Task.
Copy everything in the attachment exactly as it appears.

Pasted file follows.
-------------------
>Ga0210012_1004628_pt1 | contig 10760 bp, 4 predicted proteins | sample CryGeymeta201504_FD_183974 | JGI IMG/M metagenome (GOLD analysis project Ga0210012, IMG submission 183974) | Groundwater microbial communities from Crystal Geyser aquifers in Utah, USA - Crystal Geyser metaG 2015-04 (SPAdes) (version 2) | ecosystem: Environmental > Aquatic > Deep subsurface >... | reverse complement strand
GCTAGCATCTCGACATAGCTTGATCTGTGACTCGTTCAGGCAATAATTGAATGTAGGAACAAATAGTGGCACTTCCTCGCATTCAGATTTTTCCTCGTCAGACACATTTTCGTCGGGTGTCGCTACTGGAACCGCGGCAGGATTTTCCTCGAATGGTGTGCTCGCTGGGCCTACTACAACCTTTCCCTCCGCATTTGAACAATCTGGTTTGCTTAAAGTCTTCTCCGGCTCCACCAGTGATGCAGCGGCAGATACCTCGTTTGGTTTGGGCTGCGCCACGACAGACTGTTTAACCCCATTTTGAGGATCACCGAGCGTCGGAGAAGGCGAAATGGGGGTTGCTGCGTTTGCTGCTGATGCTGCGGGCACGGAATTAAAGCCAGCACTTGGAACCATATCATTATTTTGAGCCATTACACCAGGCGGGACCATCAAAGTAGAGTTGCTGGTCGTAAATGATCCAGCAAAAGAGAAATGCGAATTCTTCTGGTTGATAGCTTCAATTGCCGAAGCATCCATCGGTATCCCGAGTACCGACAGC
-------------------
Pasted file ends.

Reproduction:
>Ga0210012_1004628_pt1 | contig 10760 bp, 4 predicted proteins | sample CryGeymeta201504_FD_183974 | JGI IMG/M metagenome (GOLD analysis project Ga0210012, IMG submission 183974) | Groundwater microbial communities from Crystal Geyser aquifers in Utah, USA - Crystal Geyser metaG 2015-04 (SPAdes) (version 2) | ecosystem: Environmental > Aquatic > Deep subsurface >... | reverse complement strand
GCTAGCATCTCGACATAGCTTGATCTGTGACTCGTTCAGGCAATAATTGAATGTAGGAACAAATAGTGGCACTTCCTCGCATTCAGATTTTTCCTCGTCAGACACATTTTCGTCGGGTGTCGCTACTGGAACCGCGGCAGGATTTTCCTCGAATGGTGTGCTCGCTGGGCCTACTACAACCTTTCCCTCCGCATTTGAACAATCTGGTTTGCTTAAAGTCTTCTCCGGCTCCACCAGTGATGCAGCGGCAGATACCTCGTTTGGTTTGGGCTGCGCCACGACAGACTGTTTAACCCCATTTTGAGGATCACCGAGCGTCGGAGAAGGCGAAATGGGGGTTGCTGCGTTTGCTGCTGATGCTGCGGGCACGGAATTAAAGCCAGCACTTGGAACCATATCATTATTTTGAGCCATTACACCAGGCGGGACCATCAAAGTAGAGTTGCTGGTCGTAAATGATCCAGCAAAAGAGAAATGCGAATTCTTCTGGTTGATAGCTTCAATTGCCGAAGCATCCATCGGTATCCCGAGTACCGACAGC